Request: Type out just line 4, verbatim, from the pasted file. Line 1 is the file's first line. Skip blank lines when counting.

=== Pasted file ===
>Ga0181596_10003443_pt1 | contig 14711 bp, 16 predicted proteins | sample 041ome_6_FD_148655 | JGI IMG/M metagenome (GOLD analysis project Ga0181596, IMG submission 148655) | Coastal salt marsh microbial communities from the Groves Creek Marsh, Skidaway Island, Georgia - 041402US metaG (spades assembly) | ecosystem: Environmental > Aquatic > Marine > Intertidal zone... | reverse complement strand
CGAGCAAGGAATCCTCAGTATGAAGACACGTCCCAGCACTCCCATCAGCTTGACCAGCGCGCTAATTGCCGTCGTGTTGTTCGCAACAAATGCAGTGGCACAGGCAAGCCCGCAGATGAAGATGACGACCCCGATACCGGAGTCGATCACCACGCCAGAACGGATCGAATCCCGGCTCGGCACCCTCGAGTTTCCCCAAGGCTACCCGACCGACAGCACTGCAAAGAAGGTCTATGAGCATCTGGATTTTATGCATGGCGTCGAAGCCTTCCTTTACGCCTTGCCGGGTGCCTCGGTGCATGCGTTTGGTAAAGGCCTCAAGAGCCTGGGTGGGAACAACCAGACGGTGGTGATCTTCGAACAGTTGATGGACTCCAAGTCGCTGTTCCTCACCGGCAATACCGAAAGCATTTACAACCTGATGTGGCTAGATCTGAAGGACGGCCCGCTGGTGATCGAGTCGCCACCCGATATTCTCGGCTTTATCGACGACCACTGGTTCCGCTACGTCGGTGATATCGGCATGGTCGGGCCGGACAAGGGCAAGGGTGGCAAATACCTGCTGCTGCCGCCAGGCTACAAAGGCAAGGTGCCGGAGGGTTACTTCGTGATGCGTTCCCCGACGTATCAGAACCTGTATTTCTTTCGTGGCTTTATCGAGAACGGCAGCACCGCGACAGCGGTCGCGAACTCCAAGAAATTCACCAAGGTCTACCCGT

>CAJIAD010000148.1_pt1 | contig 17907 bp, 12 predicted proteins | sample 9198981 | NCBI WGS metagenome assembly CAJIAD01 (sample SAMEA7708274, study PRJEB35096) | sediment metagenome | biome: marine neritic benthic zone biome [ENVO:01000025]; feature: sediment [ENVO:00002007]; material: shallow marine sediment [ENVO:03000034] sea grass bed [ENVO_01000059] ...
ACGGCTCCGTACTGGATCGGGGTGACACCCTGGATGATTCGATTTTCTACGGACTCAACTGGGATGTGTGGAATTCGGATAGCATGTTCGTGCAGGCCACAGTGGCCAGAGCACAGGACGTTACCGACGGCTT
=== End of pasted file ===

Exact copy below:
ACGGCTCCGTACTGGATCGGGGTGACACCCTGGATGATTCGATTTTCTACGGACTCAACTGGGATGTGTGGAATTCGGATAGCATGTTCGTGCAGGCCACAGTGGCCAGAGCACAGGACGTTACCGACGGCTT